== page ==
Definition of full house in English:

full house

noun

  • 1An audience, or a group of people attending a meeting, that fills the venue for the event to capacity.

    • ‘Yet, so insensitively thrill-seeking are critics and audiences that LaBute garners rave reviews and full houses.’
    • ‘The event draws a full house each year and big support is expected for the venture this coming Sunday.’
    • ‘This Thursday sees Sean Keane return once again to this popular venue and a full house is expected as usual for this artist.’
    • ‘Also tomorrow night, Danny Moss and Roy Williams, who draw rave revues and full houses around the world, come to the Shire Hall, Howden.’
    • ‘There was a full house at this event last year and the same is expected this year, so let's make every effort to be there for such an important cause.’
    • ‘While figures have yet to be quantified, press officer Norah Norton reported a ‘significant increase on last year in the number of full houses - in all venues’.’
    • ‘The audiences in Stuttgart were good, with full houses.’
    • ‘Some shows had not expected full houses as they were catering for niche audiences.’
    • ‘If the Guildhall Orchestra can get nearly full houses then it is abundantly clear that the BBC Philharmonic would get capacity audiences.’
    • ‘Phillip was very pleased with the success of the event over the seven-day period, which had full houses for each show.’
    • ‘It remains daunting to walk out and face a full house, with all the balconies filled, but this is my fifth time, and there are no more nerves.’
    • ‘Seven bands from Winchester and district exploded on to the music scene and entertained a full house at the St Paul's Hill venue with new sounds and energetic performances.’
    • ‘Cafes are perpetually full, and even performances that start at 10 P.M. draw full houses and leave audiences chatting animatedly way past midnight.’
    • ‘Despite the horrendous weather, there was a full house for Love of a Good Man at the Union Theatre on Tuesday night.’
    • ‘It first toured last autumn and played to full houses across the country and was highly praised by audience members and critics alike.’
    • ‘What a pity that less than 2,000 people were at the Manchester Evening News Arena to see it - Brodie's ability, and capacity to excite, deserves a full house every time.’
    • ‘The full house on opening night loved the production, and clapped until the trio returned to the stage to take their bows again.’
    • ‘The theatre had no capital, its staff had no job security, and the capacity of the venue meant that even full houses yielded only small margins.’
    • ‘The full houses and positive critical reviews indicate that theatre audiences are in a mood to be entertained and this comedy wont disappoint.’
    • ‘It was opening night, a full house except for three seats in the front row, and it hit one of the three empty seats.’
  • 2A poker hand with three of a kind and a pair, beating a flush and losing to four of a kind.

    • ‘Further, the odds against the initial deal yielding over two full houses are a respectably short 1.7-to - 1.’
    • ‘Four-of-a-kind beats full house, but the Victor remains impassive.’
    • ‘If one player has a straight, we can't beat that for high, but presumably some of the other players are drawing live to flushes or full houses or bigger straights.’
    • ‘They say ‘A good flush beats a full house every time’.’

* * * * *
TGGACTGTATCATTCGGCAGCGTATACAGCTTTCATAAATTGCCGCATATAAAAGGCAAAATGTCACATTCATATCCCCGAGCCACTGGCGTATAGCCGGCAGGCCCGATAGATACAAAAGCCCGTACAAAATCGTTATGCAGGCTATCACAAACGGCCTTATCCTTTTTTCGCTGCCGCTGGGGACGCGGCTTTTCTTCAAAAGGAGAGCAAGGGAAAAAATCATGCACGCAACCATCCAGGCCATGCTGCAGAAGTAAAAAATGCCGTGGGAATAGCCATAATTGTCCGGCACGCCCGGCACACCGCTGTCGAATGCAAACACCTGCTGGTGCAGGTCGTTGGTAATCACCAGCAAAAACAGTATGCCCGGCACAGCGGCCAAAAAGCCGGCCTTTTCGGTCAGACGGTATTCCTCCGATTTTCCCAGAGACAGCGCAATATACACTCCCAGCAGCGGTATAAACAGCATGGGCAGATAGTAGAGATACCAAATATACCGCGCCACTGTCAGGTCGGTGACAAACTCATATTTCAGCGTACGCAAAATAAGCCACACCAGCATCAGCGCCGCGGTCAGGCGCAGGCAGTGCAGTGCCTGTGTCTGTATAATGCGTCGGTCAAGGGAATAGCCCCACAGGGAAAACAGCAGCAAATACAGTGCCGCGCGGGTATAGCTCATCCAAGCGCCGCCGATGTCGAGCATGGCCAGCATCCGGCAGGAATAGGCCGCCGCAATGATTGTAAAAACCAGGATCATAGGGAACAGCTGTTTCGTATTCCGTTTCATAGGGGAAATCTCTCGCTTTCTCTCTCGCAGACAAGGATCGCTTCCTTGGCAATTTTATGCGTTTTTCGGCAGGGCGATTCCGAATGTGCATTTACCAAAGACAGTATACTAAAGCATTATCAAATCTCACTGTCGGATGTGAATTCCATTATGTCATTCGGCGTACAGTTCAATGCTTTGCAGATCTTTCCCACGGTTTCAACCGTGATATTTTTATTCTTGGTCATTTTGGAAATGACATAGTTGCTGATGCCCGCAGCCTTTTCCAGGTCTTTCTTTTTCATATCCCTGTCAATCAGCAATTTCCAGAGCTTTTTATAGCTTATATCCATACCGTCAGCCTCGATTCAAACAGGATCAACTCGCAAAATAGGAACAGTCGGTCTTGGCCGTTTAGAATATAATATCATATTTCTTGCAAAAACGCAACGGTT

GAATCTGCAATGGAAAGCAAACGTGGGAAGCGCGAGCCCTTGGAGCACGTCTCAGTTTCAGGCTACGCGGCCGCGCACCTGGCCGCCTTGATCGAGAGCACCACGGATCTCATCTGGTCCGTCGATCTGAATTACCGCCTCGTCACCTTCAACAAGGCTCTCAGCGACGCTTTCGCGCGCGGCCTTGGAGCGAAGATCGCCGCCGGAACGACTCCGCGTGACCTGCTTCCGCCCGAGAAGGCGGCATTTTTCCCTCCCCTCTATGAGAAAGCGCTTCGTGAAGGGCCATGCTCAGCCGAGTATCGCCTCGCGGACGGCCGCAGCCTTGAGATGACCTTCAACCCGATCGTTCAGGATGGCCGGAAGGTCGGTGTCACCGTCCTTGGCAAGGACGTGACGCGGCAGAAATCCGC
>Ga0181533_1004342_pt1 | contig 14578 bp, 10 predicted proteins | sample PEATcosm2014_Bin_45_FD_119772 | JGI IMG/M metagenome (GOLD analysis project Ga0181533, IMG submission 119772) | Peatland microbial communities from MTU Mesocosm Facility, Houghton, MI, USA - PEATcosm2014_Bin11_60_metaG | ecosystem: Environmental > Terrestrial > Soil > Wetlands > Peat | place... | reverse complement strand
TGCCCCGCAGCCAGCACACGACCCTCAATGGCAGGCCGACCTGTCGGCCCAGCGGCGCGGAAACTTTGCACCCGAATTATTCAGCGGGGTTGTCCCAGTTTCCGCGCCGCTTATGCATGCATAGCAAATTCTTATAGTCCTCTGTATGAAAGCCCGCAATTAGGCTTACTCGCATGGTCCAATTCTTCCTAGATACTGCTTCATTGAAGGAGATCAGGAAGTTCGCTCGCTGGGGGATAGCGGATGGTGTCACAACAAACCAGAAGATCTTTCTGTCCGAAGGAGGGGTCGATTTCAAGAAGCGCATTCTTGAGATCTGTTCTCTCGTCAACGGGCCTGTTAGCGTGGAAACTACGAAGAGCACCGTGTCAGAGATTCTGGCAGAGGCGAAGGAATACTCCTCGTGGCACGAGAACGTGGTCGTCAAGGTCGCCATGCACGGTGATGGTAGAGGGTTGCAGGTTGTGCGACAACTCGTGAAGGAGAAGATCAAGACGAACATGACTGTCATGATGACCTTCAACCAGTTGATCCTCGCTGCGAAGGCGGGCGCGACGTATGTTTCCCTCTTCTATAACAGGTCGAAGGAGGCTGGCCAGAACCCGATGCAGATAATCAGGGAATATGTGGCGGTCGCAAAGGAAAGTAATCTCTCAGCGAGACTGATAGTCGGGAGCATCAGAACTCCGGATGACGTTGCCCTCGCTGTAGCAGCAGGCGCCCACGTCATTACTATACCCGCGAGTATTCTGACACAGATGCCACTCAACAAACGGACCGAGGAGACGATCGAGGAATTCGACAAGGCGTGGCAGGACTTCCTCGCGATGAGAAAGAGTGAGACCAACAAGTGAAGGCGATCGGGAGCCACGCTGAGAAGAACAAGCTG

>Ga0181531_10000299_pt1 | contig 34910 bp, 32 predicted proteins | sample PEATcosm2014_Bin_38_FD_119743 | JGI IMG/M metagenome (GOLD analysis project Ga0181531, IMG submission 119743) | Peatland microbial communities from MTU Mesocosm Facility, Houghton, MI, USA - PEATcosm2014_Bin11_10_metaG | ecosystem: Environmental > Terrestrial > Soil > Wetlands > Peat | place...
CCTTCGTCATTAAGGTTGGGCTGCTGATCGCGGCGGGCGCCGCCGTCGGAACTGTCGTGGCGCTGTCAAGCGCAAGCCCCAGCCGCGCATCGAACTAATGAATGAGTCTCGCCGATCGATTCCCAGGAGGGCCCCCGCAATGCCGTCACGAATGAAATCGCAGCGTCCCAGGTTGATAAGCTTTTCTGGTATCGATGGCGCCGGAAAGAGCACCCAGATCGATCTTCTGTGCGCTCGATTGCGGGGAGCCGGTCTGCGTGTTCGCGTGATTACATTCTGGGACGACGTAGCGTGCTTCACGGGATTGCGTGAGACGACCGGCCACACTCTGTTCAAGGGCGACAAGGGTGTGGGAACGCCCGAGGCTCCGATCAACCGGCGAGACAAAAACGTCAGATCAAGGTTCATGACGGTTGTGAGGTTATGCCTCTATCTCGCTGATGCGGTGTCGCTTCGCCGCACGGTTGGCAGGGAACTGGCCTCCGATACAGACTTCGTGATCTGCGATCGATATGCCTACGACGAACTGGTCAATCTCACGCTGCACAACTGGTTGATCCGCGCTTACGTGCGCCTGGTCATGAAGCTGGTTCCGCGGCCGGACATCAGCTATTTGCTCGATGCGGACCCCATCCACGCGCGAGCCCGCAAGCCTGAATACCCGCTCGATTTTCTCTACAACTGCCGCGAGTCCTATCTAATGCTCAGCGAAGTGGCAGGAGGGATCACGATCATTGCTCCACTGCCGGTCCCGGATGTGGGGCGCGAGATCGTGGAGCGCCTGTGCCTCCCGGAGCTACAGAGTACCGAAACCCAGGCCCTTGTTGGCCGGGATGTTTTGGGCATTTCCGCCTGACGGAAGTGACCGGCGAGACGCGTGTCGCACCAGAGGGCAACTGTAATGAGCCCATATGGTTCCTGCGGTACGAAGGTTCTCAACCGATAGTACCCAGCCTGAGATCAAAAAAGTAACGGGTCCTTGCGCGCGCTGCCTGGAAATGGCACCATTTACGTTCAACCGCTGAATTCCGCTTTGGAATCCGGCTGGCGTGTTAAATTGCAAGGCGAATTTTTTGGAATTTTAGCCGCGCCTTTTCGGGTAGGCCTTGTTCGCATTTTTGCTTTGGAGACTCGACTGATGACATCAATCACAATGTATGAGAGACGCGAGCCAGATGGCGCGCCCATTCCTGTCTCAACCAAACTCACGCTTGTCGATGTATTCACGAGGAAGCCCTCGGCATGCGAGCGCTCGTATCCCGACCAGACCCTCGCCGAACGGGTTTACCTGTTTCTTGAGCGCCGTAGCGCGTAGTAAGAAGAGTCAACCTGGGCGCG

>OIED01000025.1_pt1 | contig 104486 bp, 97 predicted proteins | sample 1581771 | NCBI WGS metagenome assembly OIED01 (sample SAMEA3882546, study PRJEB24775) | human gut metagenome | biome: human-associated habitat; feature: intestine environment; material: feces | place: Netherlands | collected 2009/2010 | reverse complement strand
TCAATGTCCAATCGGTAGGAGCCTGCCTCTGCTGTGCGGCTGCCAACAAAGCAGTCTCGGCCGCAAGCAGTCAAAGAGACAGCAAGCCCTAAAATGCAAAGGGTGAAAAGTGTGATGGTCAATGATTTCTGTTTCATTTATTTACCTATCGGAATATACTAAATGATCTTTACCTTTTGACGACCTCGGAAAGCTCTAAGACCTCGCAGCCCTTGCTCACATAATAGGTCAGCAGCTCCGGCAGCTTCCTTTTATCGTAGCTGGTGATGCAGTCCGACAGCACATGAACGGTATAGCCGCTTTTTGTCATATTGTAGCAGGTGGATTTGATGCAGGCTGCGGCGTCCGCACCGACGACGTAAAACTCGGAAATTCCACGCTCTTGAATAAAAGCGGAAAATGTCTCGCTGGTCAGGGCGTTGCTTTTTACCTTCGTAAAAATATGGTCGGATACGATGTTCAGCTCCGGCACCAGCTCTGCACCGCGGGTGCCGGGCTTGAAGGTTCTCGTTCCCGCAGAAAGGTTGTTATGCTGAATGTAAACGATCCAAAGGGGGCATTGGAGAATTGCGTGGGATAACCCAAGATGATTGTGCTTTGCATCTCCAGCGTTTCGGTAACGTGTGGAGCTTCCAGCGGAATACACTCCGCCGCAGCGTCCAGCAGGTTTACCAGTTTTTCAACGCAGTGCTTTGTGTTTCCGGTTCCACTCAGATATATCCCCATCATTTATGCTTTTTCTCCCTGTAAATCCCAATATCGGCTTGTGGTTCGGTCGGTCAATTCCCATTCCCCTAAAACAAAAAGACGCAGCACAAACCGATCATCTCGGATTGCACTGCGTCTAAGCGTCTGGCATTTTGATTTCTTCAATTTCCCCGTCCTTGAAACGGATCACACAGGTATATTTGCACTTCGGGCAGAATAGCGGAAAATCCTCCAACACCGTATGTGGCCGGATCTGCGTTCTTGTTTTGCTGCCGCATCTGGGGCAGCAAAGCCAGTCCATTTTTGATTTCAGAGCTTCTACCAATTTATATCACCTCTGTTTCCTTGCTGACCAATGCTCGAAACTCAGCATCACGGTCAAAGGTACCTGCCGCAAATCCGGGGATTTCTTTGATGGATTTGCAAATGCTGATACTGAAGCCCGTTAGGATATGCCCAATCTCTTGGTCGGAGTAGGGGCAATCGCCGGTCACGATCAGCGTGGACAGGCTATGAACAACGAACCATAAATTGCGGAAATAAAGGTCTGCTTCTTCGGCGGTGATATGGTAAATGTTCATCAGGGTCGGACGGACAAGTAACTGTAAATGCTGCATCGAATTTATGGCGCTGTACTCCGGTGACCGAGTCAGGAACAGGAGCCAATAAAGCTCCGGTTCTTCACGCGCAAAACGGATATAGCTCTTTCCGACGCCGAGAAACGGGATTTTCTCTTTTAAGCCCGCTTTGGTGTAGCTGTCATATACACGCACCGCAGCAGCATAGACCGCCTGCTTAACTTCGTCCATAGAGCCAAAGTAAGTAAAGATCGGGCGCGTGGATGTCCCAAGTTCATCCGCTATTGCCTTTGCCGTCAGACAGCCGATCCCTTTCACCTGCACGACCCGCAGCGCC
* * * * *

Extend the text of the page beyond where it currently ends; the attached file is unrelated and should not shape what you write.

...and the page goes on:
• ‘What were the odds on such a situation (straight flush against a full house, heads up) occurring?’
    • ‘They choose poker because it is easily available over the internet, and is fun and straightforward, once the basics of flushes and full houses are sorted out.’
    • ‘In the first hour of the five-day tournament, the champ's three aces lost to a full house.’
    • ‘I'd be furious if I had a flush and lost to a mere full house in this game.’
    • ‘In the meantime, if you want to play that game, look for one that pays 45 for a full house with a five-coin bet.’
    • ‘Chances are good that the trips will be beat by a full house, a flush, or a straight.’
    • ‘Since he didn't re-raise, I was even more confident that he didn't already have a full house.’
    • ‘When a player has a wild card in hand, he in effect has an extra card to use in filling in a straight or full house or flush.’
    • ‘If you win the middle hand with a full house, you receive 2 units instead of 1 for that hand.’
    • ‘The next most valuable hand is four of a kind, then full house, flush, straight, three of a kind, two pair, and one pair.’
    • ‘Note that this was a short hand; normally one doesn't see a full house and four of a kind go heads up like that.’
    • ‘As between two full houses, the winner is the hand whose three of a kind consists of higher value cards, or, between full houses which have the same three of a kind set, the hand with the higher value pair.’
    • ‘I ended up losing $70, mostly on the one hand where my full house got beat by quads on the river.’
    • ‘She gets two full houses and now a straight flush!’
    • ‘When comparing full houses, the rank of the three cards determines which is higher.’
    • ‘The most important things to look for are the payoffs for a full house and for two pair, but some casinos are subtler, cutting other payoffs, so it's important to check the entire schedule.’
    1. 2.1 A winning card at bingo in which all the numbers have been successfully marked off.
      • ‘There is 2,700 on offer at the Roundfort bingo this Wednesday night with prizes of 70 on all full houses plus 1,000 on the jackpot games as well as valuable prizes on the raffle.’
      • ‘George Glover, 67, who lives in Selby, achieved a full house in 39 numbers on the national bingo game to win the cash prize at the Mecca Club in York.’

Pronunciation

full house

/ˈˌfo͝ol ˈhous/